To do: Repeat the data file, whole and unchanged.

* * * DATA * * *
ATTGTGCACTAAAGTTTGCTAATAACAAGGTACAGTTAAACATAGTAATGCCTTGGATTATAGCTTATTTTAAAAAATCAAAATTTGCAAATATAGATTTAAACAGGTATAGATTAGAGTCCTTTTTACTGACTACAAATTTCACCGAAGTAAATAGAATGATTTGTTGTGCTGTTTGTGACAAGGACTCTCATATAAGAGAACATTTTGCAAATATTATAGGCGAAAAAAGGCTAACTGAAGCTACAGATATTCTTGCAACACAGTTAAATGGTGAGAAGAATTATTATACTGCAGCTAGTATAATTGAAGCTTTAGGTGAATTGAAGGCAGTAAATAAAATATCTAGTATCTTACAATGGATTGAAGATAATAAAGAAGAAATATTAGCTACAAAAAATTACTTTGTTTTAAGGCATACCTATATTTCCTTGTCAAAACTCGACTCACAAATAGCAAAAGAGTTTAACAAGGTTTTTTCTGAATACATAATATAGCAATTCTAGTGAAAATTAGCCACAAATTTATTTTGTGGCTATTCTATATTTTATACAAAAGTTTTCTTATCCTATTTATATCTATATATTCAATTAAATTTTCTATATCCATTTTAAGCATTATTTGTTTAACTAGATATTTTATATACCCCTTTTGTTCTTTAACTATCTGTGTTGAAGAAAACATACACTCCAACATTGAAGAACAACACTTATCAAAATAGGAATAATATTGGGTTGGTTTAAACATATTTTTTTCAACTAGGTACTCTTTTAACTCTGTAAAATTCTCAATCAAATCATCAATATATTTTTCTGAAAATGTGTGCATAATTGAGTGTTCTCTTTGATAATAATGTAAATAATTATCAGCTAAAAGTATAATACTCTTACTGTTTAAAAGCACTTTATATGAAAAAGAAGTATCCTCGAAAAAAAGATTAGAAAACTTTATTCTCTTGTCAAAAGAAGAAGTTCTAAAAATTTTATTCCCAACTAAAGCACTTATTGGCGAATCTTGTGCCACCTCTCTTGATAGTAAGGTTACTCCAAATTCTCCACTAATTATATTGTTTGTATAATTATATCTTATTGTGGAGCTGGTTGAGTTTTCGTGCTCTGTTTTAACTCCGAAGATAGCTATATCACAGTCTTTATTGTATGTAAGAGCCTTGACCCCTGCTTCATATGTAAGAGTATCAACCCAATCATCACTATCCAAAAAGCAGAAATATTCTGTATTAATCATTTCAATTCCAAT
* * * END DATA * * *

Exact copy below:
ATTGTGCACTAAAGTTTGCTAATAACAAGGTACAGTTAAACATAGTAATGCCTTGGATTATAGCTTATTTTAAAAAATCAAAATTTGCAAATATAGATTTAAACAGGTATAGATTAGAGTCCTTTTTACTGACTACAAATTTCACCGAAGTAAATAGAATGATTTGTTGTGCTGTTTGTGACAAGGACTCTCATATAAGAGAACATTTTGCAAATATTATAGGCGAAAAAAGGCTAACTGAAGCTACAGATATTCTTGCAACACAGTTAAATGGTGAGAAGAATTATTATACTGCAGCTAGTATAATTGAAGCTTTAGGTGAATTGAAGGCAGTAAATAAAATATCTAGTATCTTACAATGGATTGAAGATAATAAAGAAGAAATATTAGCTACAAAAAATTACTTTGTTTTAAGGCATACCTATATTTCCTTGTCAAAACTCGACTCACAAATAGCAAAAGAGTTTAACAAGGTTTTTTCTGAATACATAATATAGCAATTCTAGTGAAAATTAGCCACAAATTTATTTTGTGGCTATTCTATATTTTATACAAAAGTTTTCTTATCCTATTTATATCTATATATTCAATTAAATTTTCTATATCCATTTTAAGCATTATTTGTTTAACTAGATATTTTATATACCCCTTTTGTTCTTTAACTATCTGTGTTGAAGAAAACATACACTCCAACATTGAAGAACAACACTTATCAAAATAGGAATAATATTGGGTTGGTTTAAACATATTTTTTTCAACTAGGTACTCTTTTAACTCTGTAAAATTCTCAATCAAATCATCAATATATTTTTCTGAAAATGTGTGCATAATTGAGTGTTCTCTTTGATAATAATGTAAATAATTATCAGCTAAAAGTATAATACTCTTACTGTTTAAAAGCACTTTATATGAAAAAGAAGTATCCTCGAAAAAAAGATTAGAAAACTTTATTCTCTTGTCAAAAGAAGAAGTTCTAAAAATTTTATTCCCAACTAAAGCACTTATTGGCGAATCTTGTGCCACCTCTCTTGATAGTAAGGTTACTCCAAATTCTCCACTAATTATATTGTTTGTATAATTATATCTTATTGTGGAGCTGGTTGAGTTTTCGTGCTCTGTTTTAACTCCGAAGATAGCTATATCACAGTCTTTATTGTATGTAAGAGCCTTGACCCCTGCTTCATATGTAAGAGTATCAACCCAATCATCACTATCCAAAAAGCAGAAATATTCTGTATTAATCATTTCAATTCCAAT